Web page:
🧐 iota in Go - how to use?

introduction iota const

The iota keyword within a constant declaration represents successive untyped integers starting from zero. When declaring constants, it often does not matter what their specific values are, but that they are distinct from each other, so instead of declaring constants in the form:

const (
	Strawberry = "strawberry"
	Blueberry  = "blueberry"
	Raspberry  = "raspberry"
)

we can declare them as integers:

const (
	Strawberry = 1
	Blueberry  = 2
	Raspberry  = 3
)

and this declaration can be further simplified by the iota keyword:

const (
	Strawberry = iota + 1
	Blueberry // in Go, omitting the value of constant 
        // within the constants list declaration is equivalent 
        // to repeating the previous line value
	Raspberry
)

The iota keyword starts a counter that increments for each line of the const declaration. Because its initial value is zero, in the example above, we declare the first constant as iota + 1. As a result, we receive 1 for Strawberry, 2 for Blueberry, and 3 for Raspberry.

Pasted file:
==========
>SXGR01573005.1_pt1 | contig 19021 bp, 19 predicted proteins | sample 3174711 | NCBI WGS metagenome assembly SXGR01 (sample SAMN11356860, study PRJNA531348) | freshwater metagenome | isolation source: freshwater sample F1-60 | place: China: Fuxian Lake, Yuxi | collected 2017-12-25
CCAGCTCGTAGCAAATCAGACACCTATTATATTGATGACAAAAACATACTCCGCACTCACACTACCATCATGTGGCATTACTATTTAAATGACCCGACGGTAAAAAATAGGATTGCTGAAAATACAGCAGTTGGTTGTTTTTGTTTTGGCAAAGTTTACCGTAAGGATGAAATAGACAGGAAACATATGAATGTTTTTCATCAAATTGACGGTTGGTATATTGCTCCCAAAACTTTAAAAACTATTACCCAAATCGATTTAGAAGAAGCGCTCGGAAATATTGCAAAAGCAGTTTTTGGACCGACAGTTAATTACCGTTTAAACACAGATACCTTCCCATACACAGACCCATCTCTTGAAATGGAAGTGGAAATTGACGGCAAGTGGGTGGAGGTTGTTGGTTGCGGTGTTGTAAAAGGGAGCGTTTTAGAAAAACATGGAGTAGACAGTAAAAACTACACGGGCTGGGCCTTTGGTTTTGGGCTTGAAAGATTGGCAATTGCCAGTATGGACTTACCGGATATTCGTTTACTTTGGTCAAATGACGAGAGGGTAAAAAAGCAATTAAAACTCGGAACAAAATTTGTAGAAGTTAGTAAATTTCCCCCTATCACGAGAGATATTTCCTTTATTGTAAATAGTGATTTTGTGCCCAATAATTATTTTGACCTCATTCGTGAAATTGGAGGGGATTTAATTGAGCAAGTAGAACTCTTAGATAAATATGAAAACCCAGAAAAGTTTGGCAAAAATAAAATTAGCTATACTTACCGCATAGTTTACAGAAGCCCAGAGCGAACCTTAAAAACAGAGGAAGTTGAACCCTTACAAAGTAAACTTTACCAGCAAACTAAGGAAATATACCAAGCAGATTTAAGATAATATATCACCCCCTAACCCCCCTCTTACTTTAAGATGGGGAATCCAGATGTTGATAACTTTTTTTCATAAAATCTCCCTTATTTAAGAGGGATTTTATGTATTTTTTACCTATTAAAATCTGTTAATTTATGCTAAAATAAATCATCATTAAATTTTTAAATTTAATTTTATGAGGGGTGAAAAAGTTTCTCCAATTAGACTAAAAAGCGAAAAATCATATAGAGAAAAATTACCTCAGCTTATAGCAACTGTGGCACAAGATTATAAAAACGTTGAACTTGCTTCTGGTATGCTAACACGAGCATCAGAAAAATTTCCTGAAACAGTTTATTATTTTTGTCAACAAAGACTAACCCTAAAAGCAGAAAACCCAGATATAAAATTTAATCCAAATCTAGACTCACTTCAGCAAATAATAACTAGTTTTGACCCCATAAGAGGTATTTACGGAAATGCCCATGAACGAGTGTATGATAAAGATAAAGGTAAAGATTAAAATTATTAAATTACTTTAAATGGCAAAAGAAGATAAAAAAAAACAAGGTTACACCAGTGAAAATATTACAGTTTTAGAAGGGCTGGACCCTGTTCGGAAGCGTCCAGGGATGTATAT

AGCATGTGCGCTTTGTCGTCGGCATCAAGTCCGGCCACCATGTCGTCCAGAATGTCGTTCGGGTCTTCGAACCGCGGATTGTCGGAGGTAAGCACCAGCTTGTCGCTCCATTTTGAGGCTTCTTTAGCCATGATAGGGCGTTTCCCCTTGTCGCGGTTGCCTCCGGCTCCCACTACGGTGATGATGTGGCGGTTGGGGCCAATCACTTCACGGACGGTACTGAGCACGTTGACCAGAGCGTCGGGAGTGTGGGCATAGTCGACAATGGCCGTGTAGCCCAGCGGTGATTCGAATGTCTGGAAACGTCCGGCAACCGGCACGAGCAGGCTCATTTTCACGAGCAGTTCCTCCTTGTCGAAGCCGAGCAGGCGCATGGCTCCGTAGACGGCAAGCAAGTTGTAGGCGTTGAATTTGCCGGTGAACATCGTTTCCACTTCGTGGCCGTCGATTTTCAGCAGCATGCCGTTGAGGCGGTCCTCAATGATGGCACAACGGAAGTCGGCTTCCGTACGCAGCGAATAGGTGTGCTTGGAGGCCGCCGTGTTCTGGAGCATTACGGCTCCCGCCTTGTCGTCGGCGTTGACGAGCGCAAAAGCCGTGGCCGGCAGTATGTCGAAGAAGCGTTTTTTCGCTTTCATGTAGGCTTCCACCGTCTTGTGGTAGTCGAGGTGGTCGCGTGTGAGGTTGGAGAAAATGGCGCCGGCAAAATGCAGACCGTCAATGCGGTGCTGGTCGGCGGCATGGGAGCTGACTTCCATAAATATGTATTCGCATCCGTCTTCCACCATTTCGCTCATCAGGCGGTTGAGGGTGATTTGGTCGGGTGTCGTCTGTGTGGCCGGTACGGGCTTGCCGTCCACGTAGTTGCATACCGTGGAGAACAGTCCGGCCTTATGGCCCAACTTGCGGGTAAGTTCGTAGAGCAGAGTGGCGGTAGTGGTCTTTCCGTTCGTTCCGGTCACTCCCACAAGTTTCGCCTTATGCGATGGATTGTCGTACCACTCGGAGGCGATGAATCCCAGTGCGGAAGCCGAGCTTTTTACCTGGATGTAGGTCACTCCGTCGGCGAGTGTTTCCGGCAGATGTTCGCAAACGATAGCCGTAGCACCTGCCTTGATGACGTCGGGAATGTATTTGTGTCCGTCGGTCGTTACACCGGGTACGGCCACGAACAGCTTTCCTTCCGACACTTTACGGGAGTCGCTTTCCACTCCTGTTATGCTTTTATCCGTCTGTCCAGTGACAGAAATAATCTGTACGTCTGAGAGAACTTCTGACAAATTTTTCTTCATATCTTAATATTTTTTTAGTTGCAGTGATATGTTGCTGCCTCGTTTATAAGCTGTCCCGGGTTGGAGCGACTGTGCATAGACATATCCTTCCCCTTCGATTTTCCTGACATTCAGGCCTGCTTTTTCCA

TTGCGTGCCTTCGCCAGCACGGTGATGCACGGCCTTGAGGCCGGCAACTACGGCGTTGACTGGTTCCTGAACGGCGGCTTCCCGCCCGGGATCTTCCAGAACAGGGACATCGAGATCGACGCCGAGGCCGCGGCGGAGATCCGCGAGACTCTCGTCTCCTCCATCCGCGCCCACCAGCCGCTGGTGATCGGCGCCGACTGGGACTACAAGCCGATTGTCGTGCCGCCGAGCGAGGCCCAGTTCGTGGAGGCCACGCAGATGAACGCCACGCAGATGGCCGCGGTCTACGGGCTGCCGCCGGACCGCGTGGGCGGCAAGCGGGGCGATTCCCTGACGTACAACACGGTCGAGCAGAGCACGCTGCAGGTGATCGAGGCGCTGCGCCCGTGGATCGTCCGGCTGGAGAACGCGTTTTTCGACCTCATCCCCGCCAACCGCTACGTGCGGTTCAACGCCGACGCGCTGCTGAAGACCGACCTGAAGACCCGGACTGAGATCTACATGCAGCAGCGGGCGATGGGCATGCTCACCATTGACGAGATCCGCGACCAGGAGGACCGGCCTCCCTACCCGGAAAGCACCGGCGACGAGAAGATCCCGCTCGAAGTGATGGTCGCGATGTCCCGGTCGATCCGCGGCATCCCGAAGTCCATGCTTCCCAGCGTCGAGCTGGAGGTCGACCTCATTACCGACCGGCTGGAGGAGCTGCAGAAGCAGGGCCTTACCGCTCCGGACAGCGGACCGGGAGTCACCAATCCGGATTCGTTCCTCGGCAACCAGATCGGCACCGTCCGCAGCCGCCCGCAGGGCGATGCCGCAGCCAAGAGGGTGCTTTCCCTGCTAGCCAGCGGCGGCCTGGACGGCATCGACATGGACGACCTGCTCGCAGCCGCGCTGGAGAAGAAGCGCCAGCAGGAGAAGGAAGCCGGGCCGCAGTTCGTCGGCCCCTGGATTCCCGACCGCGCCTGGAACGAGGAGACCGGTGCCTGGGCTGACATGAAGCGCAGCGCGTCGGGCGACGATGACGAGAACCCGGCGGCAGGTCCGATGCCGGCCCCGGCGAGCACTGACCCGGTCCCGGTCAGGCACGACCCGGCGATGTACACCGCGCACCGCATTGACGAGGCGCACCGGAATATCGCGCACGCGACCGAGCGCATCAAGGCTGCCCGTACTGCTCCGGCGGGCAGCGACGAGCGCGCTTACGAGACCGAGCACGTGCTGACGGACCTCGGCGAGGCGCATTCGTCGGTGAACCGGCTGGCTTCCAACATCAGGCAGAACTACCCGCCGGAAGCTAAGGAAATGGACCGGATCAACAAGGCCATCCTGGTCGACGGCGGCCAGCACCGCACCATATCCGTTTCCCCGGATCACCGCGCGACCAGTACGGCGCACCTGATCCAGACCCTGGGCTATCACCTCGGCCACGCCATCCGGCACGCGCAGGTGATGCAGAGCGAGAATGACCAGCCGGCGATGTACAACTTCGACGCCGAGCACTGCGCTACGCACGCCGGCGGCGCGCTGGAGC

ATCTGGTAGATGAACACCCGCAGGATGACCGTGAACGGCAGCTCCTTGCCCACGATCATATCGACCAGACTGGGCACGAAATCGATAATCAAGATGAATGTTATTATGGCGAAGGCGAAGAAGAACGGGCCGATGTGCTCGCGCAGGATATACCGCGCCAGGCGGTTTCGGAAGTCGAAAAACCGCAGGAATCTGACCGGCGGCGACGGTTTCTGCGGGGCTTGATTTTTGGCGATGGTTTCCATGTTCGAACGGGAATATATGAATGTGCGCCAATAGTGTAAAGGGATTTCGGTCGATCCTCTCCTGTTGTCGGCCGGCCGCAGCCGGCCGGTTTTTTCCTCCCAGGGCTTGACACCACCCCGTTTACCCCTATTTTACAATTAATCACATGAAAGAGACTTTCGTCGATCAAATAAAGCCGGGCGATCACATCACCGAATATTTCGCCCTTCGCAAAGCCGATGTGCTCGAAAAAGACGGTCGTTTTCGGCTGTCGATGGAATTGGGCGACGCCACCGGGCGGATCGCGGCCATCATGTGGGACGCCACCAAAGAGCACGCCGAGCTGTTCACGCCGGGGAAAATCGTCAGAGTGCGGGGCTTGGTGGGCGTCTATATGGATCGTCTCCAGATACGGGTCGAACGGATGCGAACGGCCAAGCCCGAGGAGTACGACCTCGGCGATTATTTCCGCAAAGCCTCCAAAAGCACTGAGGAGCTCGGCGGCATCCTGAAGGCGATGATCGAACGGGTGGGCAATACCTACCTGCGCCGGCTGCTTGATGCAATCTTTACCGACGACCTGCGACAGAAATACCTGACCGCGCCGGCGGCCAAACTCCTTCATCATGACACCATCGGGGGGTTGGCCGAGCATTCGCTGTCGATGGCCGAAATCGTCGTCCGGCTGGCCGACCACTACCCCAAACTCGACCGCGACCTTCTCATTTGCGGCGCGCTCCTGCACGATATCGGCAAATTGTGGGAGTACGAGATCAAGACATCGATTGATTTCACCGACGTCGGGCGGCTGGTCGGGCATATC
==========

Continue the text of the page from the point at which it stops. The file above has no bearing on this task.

Skip iota value

If you want to skip an integer value in const declaration with iota, you can use the blank identifier _:

package main

import "fmt"

const (
	Strawberry = iota + 1
	Blueberry
	Raspberry
	_
	Apple
)

func main() {
	fmt.Println(Strawberry, Blueberry, Raspberry, Apple)
}

Advanced example

In addition to simply incrementing values, the iota keyword can also be used to compute more complex expressions. The example below, from Effective Go, shows the combination of the iota keyword, bitwise shift, and a custom type declaration with a String() method that formats the data differently depending on the value.

package main

import "fmt"

type ByteSize float64

const (
	KB ByteSize = 1 << (10 * (iota + 1))
	MB
	GB
)

func (b ByteSize) String() string {
	switch {
	case b >= GB:
		return fmt.Sprintf("%.2fGB", b/GB)
	case b >= MB:
		return fmt.Sprintf("%.2fMB", b/MB)
	case b >= KB:
		return fmt.Sprintf("%.2fKB", b/KB)
	}
	return fmt.Sprintf("%.2fB", b)
}

func main() {
	fmt.Println(1001*KB, 2.5*MB, 3.5*GB)
	fmt.Println(ByteSize(121000000))
}

Output:

1001.00KB 2.50MB 3.50GB
115.39MB

🖐️ Declare enum in Go

Learn how to declare and use enums
introduction enum iota const

🖨️ Convert string to []byte or []byte to string in Go

Learn the difference between a string and a byte slice
introduction strings slice

🧠 Print the memory address of a variable in Go

Learn how to find and print the address of a variable or pointer
introduction pointer slice